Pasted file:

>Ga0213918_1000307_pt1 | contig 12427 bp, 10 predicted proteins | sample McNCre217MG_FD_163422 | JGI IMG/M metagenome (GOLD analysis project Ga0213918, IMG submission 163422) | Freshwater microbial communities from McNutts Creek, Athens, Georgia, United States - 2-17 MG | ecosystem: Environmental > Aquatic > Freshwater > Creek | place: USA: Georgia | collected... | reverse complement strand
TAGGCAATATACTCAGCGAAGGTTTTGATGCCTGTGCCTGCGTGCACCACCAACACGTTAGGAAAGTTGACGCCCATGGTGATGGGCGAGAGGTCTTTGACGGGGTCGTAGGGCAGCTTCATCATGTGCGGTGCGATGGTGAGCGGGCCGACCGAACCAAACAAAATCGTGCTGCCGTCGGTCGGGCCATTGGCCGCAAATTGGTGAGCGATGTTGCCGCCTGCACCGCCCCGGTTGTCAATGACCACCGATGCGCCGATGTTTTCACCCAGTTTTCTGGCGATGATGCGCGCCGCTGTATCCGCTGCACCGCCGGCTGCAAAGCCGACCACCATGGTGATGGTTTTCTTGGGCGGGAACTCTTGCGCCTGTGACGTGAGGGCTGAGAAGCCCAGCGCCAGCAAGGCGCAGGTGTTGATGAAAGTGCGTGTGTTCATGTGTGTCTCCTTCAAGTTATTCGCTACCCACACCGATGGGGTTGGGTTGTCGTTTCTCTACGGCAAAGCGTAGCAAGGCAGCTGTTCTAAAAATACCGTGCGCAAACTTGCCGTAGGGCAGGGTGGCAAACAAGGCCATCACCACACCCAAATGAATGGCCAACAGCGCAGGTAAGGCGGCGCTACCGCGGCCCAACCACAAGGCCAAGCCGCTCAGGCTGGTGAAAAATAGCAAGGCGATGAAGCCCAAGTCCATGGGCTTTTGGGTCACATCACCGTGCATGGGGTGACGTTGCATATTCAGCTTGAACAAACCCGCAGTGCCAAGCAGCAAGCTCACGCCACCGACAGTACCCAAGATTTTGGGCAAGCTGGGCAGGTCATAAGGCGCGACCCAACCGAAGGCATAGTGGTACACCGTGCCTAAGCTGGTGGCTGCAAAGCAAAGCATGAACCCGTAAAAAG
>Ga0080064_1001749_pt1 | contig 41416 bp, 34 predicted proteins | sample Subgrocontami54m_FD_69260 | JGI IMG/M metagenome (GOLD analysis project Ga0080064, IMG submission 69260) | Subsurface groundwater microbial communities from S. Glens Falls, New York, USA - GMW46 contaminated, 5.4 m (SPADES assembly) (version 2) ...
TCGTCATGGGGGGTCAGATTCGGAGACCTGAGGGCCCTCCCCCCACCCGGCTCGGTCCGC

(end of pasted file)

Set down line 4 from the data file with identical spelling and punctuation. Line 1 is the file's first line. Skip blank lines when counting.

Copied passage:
TCGTCATGGGGGGTCAGATTCGGAGACCTGAGGGCCCTCCCCCCACCCGGCTCGGTCCGC